Christmas came early this year for the biodiesel industry with the Environmental Protection Agency’s announcement of final Renewable Fuel Standard volumes on Nov. 30. The domestic level of biodiesel use is mandated to increase to 2 billion gallons a year by 2017, double the minimum amount required by the original law.
How much biodiesel is that? Domestic biodiesel diesel production has averaged 1.3 billion gallons the last three years. The 2017 volumes are 50 percent higher. Two billion gallons is about 1.5 percent of annual domestic diesel use – both motor fuel and heating oil. It’s important to remember that there is no diesel blend wall, so this fuel is expected to be relatively easily absorbed by the market, with room for more.
What does this mean to the biodiesel industry? The current capacity of the domestic biofuel industry is 2.1 billion gallons. If the 2017 mandate is met, the biodiesel industry will be operating at near capacity, making the announcement very good news to those with mothballed biodiesel operations.
The 2.1 billion gallon capacity includes 85 million gallons at Archer Daniels Midland Co. in Velva. Will it commence full and regular biodiesel production? That will depend on the relative price of canola oil, which likely will result from abundant supplies and other biodiesel feedstocks.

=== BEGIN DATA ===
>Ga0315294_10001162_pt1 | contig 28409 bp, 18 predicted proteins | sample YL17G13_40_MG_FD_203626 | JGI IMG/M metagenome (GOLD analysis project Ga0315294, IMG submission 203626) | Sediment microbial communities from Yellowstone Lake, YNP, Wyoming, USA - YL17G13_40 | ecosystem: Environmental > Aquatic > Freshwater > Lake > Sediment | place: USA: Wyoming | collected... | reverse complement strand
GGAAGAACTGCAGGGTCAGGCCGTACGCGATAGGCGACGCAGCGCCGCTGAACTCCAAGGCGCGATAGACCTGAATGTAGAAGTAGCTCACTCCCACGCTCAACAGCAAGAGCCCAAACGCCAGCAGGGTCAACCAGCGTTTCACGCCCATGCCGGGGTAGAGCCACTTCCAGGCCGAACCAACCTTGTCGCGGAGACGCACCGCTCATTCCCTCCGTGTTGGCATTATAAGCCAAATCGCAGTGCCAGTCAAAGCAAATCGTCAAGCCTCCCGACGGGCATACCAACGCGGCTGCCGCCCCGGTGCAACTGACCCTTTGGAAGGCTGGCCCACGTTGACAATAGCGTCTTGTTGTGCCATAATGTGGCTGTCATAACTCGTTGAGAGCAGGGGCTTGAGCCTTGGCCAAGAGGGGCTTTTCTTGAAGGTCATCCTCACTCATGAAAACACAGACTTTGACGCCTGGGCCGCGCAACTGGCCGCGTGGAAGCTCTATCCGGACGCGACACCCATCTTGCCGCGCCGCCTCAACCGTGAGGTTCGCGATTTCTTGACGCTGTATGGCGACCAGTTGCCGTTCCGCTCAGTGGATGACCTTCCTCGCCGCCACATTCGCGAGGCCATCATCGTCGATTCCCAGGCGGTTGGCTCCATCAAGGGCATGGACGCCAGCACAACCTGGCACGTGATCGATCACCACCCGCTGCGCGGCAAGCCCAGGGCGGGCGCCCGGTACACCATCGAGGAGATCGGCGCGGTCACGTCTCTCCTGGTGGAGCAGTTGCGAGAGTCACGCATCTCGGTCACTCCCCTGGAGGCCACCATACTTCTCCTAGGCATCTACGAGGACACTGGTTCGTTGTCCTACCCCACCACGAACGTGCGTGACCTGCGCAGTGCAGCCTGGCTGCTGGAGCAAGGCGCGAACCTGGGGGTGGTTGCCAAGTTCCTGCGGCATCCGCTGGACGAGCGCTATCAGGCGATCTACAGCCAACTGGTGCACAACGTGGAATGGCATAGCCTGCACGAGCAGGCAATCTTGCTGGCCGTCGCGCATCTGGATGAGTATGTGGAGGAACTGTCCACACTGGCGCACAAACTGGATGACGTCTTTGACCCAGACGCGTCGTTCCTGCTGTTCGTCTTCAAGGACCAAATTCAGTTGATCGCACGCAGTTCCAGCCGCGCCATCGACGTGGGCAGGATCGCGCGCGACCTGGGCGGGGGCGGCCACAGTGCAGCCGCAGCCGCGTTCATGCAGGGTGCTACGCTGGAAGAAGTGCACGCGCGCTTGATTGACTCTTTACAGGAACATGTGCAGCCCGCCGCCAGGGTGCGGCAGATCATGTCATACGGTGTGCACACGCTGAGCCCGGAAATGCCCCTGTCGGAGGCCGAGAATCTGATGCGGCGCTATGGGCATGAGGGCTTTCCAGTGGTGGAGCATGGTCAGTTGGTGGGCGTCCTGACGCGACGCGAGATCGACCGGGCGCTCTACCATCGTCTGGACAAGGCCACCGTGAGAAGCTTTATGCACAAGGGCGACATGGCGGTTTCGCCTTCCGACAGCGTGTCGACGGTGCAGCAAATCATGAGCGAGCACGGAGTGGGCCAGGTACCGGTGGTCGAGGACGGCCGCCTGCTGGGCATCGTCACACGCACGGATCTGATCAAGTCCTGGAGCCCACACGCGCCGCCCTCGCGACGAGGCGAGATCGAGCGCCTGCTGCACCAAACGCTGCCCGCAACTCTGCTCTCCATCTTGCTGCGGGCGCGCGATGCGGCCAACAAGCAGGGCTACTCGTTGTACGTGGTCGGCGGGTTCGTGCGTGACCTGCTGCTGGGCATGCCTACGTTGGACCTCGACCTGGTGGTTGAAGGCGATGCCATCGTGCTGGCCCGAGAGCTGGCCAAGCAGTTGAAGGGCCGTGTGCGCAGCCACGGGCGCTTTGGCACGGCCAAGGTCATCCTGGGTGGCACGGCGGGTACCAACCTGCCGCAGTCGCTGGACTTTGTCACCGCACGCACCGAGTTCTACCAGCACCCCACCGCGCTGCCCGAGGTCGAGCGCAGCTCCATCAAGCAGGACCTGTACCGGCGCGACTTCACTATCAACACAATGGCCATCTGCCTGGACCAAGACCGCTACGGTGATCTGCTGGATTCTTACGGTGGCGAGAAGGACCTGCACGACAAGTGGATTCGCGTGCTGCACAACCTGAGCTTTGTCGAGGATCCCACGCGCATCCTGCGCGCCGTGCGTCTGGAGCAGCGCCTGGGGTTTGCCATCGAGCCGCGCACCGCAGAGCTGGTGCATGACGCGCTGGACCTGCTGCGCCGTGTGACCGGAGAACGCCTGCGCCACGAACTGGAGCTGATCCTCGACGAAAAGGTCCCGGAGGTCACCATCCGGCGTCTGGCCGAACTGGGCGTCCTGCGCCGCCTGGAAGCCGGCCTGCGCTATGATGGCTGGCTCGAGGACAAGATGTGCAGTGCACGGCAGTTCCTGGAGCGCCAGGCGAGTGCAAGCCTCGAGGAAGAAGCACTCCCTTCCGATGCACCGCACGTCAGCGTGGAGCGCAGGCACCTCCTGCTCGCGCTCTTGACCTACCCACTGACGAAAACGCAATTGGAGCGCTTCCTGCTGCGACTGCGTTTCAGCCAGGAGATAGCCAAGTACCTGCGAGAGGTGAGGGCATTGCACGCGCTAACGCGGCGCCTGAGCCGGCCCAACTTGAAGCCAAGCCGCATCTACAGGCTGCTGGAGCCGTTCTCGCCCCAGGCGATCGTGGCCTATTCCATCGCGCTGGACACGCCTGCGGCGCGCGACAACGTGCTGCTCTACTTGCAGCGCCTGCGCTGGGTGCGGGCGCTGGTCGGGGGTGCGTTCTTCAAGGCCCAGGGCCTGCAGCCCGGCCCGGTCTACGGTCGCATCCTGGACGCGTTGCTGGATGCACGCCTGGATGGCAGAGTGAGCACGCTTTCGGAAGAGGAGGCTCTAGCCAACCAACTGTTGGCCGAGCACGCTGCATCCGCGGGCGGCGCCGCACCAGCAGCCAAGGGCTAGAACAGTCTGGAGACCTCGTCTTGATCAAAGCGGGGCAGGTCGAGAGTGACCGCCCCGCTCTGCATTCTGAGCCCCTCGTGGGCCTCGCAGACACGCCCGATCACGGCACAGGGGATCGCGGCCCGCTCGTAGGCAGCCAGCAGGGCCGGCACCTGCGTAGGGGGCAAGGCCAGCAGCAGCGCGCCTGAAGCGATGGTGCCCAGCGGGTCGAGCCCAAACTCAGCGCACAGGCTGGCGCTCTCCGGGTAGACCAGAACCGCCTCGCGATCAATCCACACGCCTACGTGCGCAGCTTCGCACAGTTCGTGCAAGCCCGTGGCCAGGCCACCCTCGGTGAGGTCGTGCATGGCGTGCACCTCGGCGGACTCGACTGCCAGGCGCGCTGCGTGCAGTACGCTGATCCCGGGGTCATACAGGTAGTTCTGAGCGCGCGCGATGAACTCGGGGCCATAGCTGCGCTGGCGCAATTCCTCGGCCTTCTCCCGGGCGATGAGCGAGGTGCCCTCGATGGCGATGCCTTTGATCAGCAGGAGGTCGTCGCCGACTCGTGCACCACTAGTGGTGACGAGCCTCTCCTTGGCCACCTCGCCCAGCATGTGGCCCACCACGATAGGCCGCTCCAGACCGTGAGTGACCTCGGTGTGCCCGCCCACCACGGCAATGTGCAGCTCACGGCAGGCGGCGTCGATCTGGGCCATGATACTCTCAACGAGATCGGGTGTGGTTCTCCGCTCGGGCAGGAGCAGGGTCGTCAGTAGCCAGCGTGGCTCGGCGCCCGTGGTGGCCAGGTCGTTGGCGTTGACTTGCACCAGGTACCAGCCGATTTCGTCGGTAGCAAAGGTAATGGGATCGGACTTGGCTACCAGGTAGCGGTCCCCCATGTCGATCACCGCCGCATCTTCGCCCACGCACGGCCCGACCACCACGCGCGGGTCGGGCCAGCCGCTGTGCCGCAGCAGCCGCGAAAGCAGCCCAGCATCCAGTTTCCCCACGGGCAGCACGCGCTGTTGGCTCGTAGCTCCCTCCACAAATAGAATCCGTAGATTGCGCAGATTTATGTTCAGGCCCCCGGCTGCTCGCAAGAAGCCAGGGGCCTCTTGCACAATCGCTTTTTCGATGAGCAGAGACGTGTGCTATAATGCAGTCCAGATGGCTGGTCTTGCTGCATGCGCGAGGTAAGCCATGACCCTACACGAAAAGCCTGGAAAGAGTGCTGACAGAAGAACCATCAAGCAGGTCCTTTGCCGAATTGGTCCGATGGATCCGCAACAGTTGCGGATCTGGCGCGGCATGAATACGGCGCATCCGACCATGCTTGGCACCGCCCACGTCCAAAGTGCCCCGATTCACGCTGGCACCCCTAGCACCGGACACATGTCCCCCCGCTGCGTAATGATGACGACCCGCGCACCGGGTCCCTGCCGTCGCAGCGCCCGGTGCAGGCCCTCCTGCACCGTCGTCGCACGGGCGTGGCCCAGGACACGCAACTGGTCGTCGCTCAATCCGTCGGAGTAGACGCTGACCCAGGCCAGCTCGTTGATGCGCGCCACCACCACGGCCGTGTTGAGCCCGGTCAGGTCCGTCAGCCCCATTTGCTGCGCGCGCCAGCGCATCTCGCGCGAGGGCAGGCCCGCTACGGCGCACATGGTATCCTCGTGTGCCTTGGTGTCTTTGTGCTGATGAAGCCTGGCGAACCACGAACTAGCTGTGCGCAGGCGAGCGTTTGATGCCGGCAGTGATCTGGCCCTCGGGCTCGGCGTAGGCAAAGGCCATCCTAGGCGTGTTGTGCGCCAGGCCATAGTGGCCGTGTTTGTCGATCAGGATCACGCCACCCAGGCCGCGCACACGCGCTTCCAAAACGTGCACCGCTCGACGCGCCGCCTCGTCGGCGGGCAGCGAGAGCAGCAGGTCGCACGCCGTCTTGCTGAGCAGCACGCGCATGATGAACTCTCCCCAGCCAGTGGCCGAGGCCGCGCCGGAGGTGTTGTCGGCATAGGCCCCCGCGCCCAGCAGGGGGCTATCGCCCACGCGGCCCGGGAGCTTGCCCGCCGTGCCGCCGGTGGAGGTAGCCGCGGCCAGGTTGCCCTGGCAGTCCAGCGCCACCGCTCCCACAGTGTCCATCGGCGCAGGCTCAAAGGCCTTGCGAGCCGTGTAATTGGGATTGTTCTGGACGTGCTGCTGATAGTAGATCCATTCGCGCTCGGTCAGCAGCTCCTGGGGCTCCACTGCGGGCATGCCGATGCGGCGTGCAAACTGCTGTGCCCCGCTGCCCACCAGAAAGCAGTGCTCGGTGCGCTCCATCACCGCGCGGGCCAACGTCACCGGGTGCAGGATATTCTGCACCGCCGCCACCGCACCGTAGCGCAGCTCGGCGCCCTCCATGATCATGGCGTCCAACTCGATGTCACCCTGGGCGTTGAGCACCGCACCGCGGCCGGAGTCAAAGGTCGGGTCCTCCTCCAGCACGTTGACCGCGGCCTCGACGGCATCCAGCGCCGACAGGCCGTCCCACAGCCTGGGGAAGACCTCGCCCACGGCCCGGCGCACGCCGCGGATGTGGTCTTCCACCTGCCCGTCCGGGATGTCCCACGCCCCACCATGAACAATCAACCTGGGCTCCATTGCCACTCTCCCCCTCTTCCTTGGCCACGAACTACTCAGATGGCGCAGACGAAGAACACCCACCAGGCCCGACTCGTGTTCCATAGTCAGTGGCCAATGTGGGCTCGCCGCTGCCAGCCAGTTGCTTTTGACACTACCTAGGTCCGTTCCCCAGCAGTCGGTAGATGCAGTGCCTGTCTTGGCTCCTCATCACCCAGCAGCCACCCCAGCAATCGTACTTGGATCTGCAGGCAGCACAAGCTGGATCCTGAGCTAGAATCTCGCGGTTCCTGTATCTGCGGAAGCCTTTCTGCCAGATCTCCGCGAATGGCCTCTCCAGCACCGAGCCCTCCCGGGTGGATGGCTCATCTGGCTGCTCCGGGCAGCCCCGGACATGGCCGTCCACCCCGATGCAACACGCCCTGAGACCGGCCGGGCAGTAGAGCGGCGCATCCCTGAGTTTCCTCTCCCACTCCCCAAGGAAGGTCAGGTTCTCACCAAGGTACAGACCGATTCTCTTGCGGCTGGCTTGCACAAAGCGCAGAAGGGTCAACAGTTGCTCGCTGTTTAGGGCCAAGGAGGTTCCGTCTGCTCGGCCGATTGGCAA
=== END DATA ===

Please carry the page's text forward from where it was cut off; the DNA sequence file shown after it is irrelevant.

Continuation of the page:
Will oilseed crush plants add biodiesel capacity? Possibly. This will depend on the relative price of oils for food, feed, fuel and other uses. Fuel is at the base of the value-added pyramid. It can use a lot of material, but the margins are typically small.
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What does this news mean to the oilseed industry? It takes a little more than 7.5 pounds of vegetable oil to produce a gallon of biodiesel. Increasing production by 700 million gallons means that there is a new home for 5.2 billion pounds of biodiesel feedstock. Sounds like it’s time to crush some oilseeds.
What does this news mean to soybean producers? Soybean oil is the primary biodiesel feedstock in the U.S. providing about half of the feedstock used annually. If soybean oil continues to provide 50 percent of the biodiesel feedstock, soybean oil use would increase by 50 percent, from 5 billion to 7.5 billion pounds. All the oil from 700 million bushels of soybeans, about the amount produced by the Dakotas and Minnesota in 2014, would be needed to meet the mandate. Obviously, this is bullish for soybeans.